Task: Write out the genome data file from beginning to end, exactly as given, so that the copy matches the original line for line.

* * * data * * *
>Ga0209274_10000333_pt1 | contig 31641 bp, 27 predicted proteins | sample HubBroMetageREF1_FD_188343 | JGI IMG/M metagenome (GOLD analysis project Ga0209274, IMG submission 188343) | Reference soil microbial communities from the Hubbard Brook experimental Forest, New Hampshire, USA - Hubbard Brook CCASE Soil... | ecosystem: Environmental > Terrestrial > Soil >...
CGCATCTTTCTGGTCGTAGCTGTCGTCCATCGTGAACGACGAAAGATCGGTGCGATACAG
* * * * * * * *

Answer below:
>Ga0209274_10000333_pt1 | contig 31641 bp, 27 predicted proteins | sample HubBroMetageREF1_FD_188343 | JGI IMG/M metagenome (GOLD analysis project Ga0209274, IMG submission 188343) | Reference soil microbial communities from the Hubbard Brook experimental Forest, New Hampshire, USA - Hubbard Brook CCASE Soil... | ecosystem: Environmental > Terrestrial > Soil >...
CGCATCTTTCTGGTCGTAGCTGTCGTCCATCGTGAACGACGAAAGATCGGTGCGATACAG